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Comparison of hip fracture incidence and trends between Germany and Austria 1995-2004: An epidemiological study
© Mann et al; licensee BioMed Central Ltd. 2010
- Received: 11 September 2009
- Accepted: 29 January 2010
- Published: 29 January 2010
Several studies evaluated variations in hip fracture incidences, as well as trends of the hip fracture incidences. Comparisons of trends are lacking so far. We compared the incidence rates and, in particular, its trends between Austria and Germany 1995 to 2004 analysing national hospital discharge diagnosis register data.
Annual frequencies of hip fractures and corresponding incidences per 100,000 person years were estimated, overall and stratified for sex and age, assuming Poisson distribution. Multiple Poisson regression models including country and calendar year, age and sex were used to analyse differences in incidence and trend. The difference of annual changes between the two countries was explored using an interaction term (calender year * country).
Overall, the increase of hip fracture risk was 1.31 fold higher (95% CI 1.29-1.34) in Austria compared to Germany, adjusted for age, sex, and calendar year. The risk increase was comparable for both sexes (males: RR 1.35 (1.32-1.37), females: RR 1.31 (1.29-1.33)). Hip fracture trend from 1995 to 2004 indicates an increase in both countries without a statistically significant difference between Austria and Germany (interaction term: p = 0.67).
In this study comparing hip fracture incidences and its trend using pooled data, the incidence in Austria was 30% higher compared to its neighbouring country Germany. For both countries a similar increasing trend of hip fracture incidence over the 10-year study period was calculated. The results need confirmation by other studies.
- Antiosteoporotic Drug
- High Quality Prospective Study
- Standardise Risk Ratio
- Multiple Poisson Regression Model
- Discharge Diagnosis Register
Hip fractures are a major public health concern due to their negative impact on health outcomes, quality of life, and costs.
International analyses indicate large variation in the hip fracture incidence rate throughout countries . Bacon et al. (1996)  suggest a tenfold variation with the largest numbers in Scandinavian countries [5, 6]. Recent studies have also reported considerable variations throughout geographical regions in several countries [7–9]. Conflicting results on time trends in hip fracture incidence have also been published indicating an increase [10–13], a levelling off, or even a decrease [14–18]. Some studies found a sex-specific difference in hip fracture incidence trends [19–21].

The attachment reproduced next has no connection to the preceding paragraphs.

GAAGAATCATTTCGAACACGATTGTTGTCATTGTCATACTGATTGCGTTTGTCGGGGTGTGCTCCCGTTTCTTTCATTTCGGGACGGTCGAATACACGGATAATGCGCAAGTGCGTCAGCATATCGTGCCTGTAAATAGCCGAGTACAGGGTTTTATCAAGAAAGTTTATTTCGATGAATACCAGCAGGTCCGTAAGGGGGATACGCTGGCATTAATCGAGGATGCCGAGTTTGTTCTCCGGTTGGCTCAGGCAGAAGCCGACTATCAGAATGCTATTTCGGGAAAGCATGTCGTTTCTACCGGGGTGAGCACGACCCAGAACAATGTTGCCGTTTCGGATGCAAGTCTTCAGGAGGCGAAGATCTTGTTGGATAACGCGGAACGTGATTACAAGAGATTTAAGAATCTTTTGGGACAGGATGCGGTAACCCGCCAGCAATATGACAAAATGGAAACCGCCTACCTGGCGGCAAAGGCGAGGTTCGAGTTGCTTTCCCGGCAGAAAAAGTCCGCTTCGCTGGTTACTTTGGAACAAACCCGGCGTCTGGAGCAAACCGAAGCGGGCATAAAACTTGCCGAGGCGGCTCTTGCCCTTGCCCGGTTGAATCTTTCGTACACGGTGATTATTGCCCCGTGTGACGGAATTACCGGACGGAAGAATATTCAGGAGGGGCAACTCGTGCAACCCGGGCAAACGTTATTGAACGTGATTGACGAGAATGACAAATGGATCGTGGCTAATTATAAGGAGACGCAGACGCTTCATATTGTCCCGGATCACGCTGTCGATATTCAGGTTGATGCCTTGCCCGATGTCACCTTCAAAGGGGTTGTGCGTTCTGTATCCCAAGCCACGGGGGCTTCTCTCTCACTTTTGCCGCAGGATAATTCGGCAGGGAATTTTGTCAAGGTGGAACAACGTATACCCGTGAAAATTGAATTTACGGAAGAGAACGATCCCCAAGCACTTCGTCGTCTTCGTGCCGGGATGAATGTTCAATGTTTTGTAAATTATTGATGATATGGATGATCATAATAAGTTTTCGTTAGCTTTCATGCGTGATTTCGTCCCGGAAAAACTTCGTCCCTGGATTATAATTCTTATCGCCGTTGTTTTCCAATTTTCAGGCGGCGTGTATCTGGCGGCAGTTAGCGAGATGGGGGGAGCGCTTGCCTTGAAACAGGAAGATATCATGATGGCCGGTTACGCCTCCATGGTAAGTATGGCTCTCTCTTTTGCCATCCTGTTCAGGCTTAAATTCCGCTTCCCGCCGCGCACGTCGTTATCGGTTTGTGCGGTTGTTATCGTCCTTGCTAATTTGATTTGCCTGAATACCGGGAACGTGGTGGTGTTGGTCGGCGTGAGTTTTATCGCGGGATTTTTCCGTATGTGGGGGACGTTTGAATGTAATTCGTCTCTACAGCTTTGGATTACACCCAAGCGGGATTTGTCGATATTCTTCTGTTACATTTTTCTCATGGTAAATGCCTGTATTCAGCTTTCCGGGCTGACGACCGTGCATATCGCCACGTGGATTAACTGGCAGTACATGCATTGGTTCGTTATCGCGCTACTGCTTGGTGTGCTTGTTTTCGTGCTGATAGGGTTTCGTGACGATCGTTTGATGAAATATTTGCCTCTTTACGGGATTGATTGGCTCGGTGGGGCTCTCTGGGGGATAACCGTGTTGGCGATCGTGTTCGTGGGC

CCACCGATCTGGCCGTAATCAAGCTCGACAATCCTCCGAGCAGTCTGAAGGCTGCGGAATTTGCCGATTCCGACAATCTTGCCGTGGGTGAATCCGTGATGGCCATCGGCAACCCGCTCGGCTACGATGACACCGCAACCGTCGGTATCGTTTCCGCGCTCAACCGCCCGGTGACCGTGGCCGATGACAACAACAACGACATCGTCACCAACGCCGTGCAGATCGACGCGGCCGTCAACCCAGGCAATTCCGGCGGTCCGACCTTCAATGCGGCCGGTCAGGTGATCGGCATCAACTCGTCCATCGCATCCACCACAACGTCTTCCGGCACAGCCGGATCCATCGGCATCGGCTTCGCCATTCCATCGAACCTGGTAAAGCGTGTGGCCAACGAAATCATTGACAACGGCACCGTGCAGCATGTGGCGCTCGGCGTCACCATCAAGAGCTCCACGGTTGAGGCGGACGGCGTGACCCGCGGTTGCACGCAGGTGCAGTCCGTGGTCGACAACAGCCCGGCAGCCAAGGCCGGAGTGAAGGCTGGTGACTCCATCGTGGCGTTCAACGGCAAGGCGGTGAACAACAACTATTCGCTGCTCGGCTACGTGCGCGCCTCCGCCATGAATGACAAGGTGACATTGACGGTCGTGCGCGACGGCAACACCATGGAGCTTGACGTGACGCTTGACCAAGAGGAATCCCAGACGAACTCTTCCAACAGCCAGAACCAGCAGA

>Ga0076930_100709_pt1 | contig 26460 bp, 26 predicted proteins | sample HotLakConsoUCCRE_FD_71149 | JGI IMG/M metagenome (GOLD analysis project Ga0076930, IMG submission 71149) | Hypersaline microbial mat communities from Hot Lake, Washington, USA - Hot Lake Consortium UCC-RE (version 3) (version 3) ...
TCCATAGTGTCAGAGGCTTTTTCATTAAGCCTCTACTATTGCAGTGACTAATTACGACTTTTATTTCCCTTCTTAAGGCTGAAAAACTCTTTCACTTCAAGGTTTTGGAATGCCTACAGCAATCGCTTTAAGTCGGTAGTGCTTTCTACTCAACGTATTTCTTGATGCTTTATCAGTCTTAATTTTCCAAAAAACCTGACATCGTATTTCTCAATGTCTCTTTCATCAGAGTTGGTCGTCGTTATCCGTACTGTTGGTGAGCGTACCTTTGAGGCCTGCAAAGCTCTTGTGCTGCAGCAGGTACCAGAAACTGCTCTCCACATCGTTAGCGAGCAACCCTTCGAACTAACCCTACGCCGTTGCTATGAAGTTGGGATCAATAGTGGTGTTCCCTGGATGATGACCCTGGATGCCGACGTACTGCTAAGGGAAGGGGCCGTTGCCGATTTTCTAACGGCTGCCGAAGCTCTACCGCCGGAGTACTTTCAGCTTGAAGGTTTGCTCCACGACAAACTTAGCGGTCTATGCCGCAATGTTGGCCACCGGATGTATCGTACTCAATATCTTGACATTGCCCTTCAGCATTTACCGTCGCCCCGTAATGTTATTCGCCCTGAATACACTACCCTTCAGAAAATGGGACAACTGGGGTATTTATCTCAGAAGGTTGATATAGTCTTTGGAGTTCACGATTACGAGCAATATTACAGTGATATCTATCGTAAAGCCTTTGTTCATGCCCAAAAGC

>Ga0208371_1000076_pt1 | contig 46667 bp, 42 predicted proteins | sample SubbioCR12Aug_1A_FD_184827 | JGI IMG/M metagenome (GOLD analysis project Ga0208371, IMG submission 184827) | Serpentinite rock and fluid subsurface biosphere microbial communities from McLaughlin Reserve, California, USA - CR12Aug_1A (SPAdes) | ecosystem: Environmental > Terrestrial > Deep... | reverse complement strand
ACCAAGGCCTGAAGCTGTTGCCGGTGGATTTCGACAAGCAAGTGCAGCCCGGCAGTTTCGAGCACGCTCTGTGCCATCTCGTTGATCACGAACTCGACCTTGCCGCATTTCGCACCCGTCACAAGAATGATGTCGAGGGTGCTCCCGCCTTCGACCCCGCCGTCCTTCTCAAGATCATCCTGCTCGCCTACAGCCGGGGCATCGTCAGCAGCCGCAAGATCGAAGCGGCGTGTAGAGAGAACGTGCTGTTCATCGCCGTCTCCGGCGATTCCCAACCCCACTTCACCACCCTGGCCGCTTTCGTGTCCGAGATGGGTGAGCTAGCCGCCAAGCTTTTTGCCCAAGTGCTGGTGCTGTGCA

Studies comparing the hip fracture incidence using the same methods and pooled original data are rare. To the best of our knowledge, there are no direct country comparisons of the hip fracture trend.
We recently analysed the country-specific trends of hip fractures in Austria and Germany [22, 23]. The aim of the study reported here was to compare the hip fracture incidence rates from 1995 to 2004 between Austria and Germany and to compare the annual trends over the whole study period.
Populations and variables
We used data from the national hospital discharge diagnosis registers provided by the Austria Statistics  and the German Federal Statistical Office  (data available on personal request). Each hospital admission is registered alongside the patient's age, sex, patient's residence, length of stay, and diagnosis (ICD).
In Austria, the register covers data on hospital discharges from all hospitals since 1989. In Germany, the register covers data since 1992 from more than 99% of all German hospitals. Diagnoses are coded using the International Classification of Diseases ICD 9 (hip fracture: diagnosis 820) up to 1999 in Germany and up to 2000 in Austria  and ICD 10 (diagnosis S72.0, S72.1 and S72.2) since 1999 in Germany and 2000 in Austria , respectively. The period 1995 to 2004 was chosen since it covers nationwide data of both countries [22, 23].
Population characteristics are provided by Austria Statistics for the Austrian population and the National Office of Statistics for the German Population.
Overall and separately for Austria and Germany, we estimated annual frequencies of hip fractures and corresponding incidences per 100,000 person years (PYs) and 95% confidence intervals (95% CIs), overall and stratified for sex and age (0-59 years: 10 year strata; 60-84 years: 5 year strata; ≥ 85 years: last stratum), assuming Poisson distribution. Overall incidence rates were standardised with respect to age and sex according to the European population in 2006 (27 countries, EUROSTAT) as standard population . Corresponding standardised risk ratios (SRRs) and 95% CIs comparing Austria and Germany were estimated.